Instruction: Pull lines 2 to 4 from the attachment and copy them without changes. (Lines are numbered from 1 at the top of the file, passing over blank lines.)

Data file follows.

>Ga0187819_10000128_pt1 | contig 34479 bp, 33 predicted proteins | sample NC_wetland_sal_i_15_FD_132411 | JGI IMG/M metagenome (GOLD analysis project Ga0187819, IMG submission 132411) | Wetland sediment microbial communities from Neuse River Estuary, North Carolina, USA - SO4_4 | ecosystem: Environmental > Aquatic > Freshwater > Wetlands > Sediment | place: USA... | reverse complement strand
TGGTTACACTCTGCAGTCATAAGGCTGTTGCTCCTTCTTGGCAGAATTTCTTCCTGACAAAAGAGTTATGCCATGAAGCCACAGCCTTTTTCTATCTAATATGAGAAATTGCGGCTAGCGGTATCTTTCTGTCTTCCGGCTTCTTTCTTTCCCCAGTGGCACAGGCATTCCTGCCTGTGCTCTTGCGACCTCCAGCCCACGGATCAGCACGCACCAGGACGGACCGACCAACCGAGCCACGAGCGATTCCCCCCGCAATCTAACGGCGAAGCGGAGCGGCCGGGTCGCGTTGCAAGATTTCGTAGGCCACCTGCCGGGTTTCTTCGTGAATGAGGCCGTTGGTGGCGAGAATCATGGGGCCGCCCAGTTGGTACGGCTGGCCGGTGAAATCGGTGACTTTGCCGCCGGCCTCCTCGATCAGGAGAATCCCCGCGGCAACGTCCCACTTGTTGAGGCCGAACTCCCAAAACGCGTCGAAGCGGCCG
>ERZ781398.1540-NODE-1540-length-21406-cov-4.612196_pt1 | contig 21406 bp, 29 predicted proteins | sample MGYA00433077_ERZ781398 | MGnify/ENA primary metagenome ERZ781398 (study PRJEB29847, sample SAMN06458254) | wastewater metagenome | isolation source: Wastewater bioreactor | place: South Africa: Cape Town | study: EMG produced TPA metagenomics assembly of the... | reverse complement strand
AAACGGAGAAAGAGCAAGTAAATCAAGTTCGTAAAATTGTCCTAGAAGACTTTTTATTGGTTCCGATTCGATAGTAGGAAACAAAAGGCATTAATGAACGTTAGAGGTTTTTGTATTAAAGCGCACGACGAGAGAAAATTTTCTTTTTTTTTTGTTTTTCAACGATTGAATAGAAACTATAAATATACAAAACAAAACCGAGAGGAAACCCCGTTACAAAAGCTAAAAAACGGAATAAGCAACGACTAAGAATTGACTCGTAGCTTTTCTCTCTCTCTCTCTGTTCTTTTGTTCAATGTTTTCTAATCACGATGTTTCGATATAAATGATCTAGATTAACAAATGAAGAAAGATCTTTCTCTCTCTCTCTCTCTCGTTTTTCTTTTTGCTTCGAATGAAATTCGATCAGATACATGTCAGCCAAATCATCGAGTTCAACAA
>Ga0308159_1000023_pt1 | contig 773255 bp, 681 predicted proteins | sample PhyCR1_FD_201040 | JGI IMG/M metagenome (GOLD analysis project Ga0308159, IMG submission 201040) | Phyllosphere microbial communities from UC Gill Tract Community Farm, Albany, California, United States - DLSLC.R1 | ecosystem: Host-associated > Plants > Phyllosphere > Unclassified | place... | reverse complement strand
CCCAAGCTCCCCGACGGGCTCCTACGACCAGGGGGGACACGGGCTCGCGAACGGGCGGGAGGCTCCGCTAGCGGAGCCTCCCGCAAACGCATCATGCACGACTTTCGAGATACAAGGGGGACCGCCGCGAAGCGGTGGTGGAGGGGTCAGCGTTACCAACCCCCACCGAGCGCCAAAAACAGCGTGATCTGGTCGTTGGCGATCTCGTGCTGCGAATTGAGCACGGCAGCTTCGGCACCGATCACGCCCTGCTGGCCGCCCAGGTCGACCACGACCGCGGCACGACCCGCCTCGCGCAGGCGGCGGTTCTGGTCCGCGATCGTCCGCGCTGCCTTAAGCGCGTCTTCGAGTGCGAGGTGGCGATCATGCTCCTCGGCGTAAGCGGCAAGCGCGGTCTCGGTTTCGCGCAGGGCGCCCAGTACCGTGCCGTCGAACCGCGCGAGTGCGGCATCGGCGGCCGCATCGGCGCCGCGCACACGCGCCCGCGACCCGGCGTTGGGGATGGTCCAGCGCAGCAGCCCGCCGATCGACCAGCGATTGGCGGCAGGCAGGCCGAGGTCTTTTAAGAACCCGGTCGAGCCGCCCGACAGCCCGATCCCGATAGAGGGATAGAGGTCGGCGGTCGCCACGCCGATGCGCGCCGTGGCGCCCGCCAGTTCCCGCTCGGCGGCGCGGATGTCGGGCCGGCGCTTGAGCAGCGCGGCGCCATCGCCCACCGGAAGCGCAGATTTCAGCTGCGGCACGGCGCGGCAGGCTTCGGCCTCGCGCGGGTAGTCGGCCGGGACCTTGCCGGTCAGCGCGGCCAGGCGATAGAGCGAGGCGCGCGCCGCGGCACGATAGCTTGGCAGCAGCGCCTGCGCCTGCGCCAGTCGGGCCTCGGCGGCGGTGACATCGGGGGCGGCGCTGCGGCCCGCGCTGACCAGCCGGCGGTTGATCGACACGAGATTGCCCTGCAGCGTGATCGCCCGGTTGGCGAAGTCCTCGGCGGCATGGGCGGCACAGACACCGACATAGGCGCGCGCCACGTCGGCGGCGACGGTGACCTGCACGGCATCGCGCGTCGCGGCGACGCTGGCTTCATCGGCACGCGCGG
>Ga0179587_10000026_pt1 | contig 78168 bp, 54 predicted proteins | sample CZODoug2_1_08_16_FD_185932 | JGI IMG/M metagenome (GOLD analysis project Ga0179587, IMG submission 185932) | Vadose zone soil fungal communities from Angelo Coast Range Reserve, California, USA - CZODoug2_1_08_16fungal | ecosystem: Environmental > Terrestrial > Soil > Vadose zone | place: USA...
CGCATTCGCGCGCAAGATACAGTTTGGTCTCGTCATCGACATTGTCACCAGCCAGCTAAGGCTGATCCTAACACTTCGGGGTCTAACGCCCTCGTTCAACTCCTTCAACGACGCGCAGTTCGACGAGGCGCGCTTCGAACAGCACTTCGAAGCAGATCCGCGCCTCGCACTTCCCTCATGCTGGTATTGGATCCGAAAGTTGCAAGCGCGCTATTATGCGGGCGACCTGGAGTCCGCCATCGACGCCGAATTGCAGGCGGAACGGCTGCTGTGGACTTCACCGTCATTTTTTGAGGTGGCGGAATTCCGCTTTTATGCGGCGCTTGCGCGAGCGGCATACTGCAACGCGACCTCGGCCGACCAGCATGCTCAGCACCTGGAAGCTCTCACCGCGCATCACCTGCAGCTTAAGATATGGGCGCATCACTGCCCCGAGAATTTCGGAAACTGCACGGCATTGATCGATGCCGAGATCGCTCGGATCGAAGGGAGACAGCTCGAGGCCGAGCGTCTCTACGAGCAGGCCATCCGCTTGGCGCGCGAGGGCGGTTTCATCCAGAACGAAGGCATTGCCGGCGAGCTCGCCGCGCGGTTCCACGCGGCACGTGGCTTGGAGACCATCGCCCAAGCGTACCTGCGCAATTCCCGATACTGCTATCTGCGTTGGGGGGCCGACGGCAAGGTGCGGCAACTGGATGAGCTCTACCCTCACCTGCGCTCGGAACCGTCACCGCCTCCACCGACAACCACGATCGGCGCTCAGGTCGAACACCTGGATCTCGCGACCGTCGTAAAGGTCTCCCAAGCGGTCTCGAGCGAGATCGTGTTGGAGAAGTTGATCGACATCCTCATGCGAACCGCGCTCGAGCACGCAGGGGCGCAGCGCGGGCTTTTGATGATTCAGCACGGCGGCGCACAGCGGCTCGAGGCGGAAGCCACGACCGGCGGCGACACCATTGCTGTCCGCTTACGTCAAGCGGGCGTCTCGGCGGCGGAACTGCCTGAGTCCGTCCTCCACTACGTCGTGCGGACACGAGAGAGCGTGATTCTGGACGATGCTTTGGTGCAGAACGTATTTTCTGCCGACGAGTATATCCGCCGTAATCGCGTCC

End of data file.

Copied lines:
TGGTTACACTCTGCAGTCATAAGGCTGTTGCTCCTTCTTGGCAGAATTTCTTCCTGACAAAAGAGTTATGCCATGAAGCCACAGCCTTTTTCTATCTAATATGAGAAATTGCGGCTAGCGGTATCTTTCTGTCTTCCGGCTTCTTTCTTTCCCCAGTGGCACAGGCATTCCTGCCTGTGCTCTTGCGACCTCCAGCCCACGGATCAGCACGCACCAGGACGGACCGACCAACCGAGCCACGAGCGATTCCCCCCGCAATCTAACGGCGAAGCGGAGCGGCCGGGTCGCGTTGCAAGATTTCGTAGGCCACCTGCCGGGTTTCTTCGTGAATGAGGCCGTTGGTGGCGAGAATCATGGGGCCGCCCAGTTGGTACGGCTGGCCGGTGAAATCGGTGACTTTGCCGCCGGCCTCCTCGATCAGGAGAATCCCCGCGGCAACGTCCCACTTGTTGAGGCCGAACTCCCAAAACGCGTCGAAGCGGCCG
>ERZ781398.1540-NODE-1540-length-21406-cov-4.612196_pt1 | contig 21406 bp, 29 predicted proteins | sample MGYA00433077_ERZ781398 | MGnify/ENA primary metagenome ERZ781398 (study PRJEB29847, sample SAMN06458254) | wastewater metagenome | isolation source: Wastewater bioreactor | place: South Africa: Cape Town | study: EMG produced TPA metagenomics assembly of the... | reverse complement strand
AAACGGAGAAAGAGCAAGTAAATCAAGTTCGTAAAATTGTCCTAGAAGACTTTTTATTGGTTCCGATTCGATAGTAGGAAACAAAAGGCATTAATGAACGTTAGAGGTTTTTGTATTAAAGCGCACGACGAGAGAAAATTTTCTTTTTTTTTTGTTTTTCAACGATTGAATAGAAACTATAAATATACAAAACAAAACCGAGAGGAAACCCCGTTACAAAAGCTAAAAAACGGAATAAGCAACGACTAAGAATTGACTCGTAGCTTTTCTCTCTCTCTCTCTGTTCTTTTGTTCAATGTTTTCTAATCACGATGTTTCGATATAAATGATCTAGATTAACAAATGAAGAAAGATCTTTCTCTCTCTCTCTCTCTCGTTTTTCTTTTTGCTTCGAATGAAATTCGATCAGATACATGTCAGCCAAATCATCGAGTTCAACAA